Thanks to the efforts of the Dwight Rotary Club and the New Life Assembly of God Church in Dwight, roughly 1,500 people will no longer have to walk 11⁄2 to two miles for drinking water. The new well, a hand-powered model, includes a plaque which says “Service Above Self, Dwight Rotary Club, February 2017.” “So now Dwight, Illinois is cemented in India forever,” said Pastor Victor “Randy” Randle, president of the Dwight Rotary who represented both the Rotary and his church in India.
His trip began months ago when Rod Kodavati-kanti, of Chenoa, spoke to the Dwight Rotary Club about Project Nehemiah, which is bringing drinking water wells to villages in India where no water was available.
Pastor Randy’s trip was from Feb. 8 to Feb. 23, and the village of Podili was the recipient of the well. Such wells cost between $1,200 and $1,500, but the town of 800 people, with roughly 1,500 total counting people surrounding the village in rural areas, could not afford such a project, making an average of $4 a day in wages.
Kodavatikanti was with Randle in India, being originally from the city of Ongole, population about 300,000. Ongole is near Podili. Randle said Kodavatikanti has been living in Chenoa for 11 years. After seeing water come out of the well for the first time in Podili, Randle said he wrote in his journal: “This village now has living water, the living water of God.” He said like most people, there have been important events in his life, but seeing the well was the most momentus. “I got married and had kids, but being able to pump that water, that was probably the greatest thing I have ever seen as a human being,” Randle said.
In addition to watching the well being dug and constructed, Randle met with a Rotary club in India, presenting gifts such as a Dwight Cat’s Meow of the Country Mansion, where the Dwight Rotary holds its meetings. He also spoke at four churches in India, including Pentacostal and Baptist churches.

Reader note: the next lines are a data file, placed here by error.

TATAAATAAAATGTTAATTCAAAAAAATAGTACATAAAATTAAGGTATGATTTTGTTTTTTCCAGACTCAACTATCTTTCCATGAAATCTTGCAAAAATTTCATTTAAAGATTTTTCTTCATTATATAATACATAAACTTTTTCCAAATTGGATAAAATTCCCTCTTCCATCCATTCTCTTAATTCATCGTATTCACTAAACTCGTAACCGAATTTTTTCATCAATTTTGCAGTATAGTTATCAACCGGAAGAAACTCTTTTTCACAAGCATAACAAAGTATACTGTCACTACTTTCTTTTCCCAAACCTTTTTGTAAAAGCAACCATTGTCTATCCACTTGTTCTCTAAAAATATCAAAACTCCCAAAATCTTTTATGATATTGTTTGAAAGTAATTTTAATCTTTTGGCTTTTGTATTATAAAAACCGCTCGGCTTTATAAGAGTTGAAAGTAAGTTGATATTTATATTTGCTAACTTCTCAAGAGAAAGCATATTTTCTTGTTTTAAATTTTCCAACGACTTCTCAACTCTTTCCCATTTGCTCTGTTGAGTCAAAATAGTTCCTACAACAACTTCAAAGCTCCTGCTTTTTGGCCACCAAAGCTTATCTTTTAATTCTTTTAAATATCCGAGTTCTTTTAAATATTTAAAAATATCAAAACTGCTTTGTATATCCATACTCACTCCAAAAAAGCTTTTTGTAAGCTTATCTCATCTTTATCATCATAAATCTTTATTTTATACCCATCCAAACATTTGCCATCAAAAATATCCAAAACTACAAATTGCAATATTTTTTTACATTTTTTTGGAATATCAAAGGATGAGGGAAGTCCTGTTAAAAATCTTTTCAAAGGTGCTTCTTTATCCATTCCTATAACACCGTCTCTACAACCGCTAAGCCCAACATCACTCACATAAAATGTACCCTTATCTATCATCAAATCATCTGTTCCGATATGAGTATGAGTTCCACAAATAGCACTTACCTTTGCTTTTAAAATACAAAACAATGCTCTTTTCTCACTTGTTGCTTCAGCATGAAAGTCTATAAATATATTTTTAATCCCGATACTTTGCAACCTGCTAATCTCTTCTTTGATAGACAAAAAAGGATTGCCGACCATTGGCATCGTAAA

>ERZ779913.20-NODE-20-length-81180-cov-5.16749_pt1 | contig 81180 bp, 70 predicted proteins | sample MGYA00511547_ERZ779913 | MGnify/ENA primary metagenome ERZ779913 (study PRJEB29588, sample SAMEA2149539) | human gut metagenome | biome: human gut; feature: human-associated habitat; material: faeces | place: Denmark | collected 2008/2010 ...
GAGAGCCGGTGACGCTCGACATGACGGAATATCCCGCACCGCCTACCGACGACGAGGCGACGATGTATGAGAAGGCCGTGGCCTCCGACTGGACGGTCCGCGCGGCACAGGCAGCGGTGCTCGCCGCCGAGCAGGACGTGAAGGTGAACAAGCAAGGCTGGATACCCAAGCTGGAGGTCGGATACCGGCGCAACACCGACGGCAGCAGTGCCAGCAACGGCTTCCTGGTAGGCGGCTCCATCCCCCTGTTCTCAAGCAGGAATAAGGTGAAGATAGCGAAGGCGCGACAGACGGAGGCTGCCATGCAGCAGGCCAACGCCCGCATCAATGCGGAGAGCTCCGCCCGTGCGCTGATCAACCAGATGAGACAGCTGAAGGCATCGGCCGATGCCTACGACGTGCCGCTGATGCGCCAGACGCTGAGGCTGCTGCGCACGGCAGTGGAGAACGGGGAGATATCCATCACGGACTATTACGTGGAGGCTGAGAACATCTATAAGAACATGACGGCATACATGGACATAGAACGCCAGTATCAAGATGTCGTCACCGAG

One of the things Randle noticed was the low technology in the town. There is a tobacco “factory” in town, designed to dry tobacco leaves, one of the cash crops supporting the townspeople. The factory consists of a large building, several stories high with tobacco leaves hanging inside, drying utilizing a wood-fired stove at the bottom and pipes to distribute heated air.
And, of course, the pump for the well is hand-operated, also low-tech.
Kodavatikanti took Randle to a fabric store and had a hand-tailored shirt made for Randle. The tailor was considered one of the better ones, as there are more than one operating in the Ongole area in India — again, hand-made without the use of high technology.
The town of Podili consists of mostly agricultural works, growing tobacco and cotton in the area. He said the climate was hot and dry, and the soil was kicked up like a smoke cloud when the well was drilled, concealing the truck and workers in the dust cloud.
Before Randle went on the trip, he had put an old pump from a local farm and a bucket at the church, asking for donations for the well, raising $600, he said.
“If I could get 100 people to give $10, that’s another well,” he mused.
Randle said he has a 10-year visa to visit India, so he plans to be back to provide more wells.
“For me deep down, it’s about the Kingdom of God showing his love with people helping people,” Randle said.